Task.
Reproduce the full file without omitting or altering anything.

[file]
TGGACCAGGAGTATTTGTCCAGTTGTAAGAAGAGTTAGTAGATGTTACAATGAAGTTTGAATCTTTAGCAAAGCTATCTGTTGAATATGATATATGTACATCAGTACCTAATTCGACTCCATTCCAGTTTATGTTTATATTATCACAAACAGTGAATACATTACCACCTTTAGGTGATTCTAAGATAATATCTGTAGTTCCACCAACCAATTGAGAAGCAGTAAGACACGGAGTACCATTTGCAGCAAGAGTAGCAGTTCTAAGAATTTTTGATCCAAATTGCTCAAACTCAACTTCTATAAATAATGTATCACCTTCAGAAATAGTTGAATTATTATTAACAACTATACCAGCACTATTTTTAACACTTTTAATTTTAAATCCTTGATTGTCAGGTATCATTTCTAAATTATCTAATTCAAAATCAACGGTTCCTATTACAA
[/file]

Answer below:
TGGACCAGGAGTATTTGTCCAGTTGTAAGAAGAGTTAGTAGATGTTACAATGAAGTTTGAATCTTTAGCAAAGCTATCTGTTGAATATGATATATGTACATCAGTACCTAATTCGACTCCATTCCAGTTTATGTTTATATTATCACAAACAGTGAATACATTACCACCTTTAGGTGATTCTAAGATAATATCTGTAGTTCCACCAACCAATTGAGAAGCAGTAAGACACGGAGTACCATTTGCAGCAAGAGTAGCAGTTCTAAGAATTTTTGATCCAAATTGCTCAAACTCAACTTCTATAAATAATGTATCACCTTCAGAAATAGTTGAATTATTATTAACAACTATACCAGCACTATTTTTAACACTTTTAATTTTAAATCCTTGATTGTCAGGTATCATTTCTAAATTATCTAATTCAAAATCAACGGTTCCTATTACAA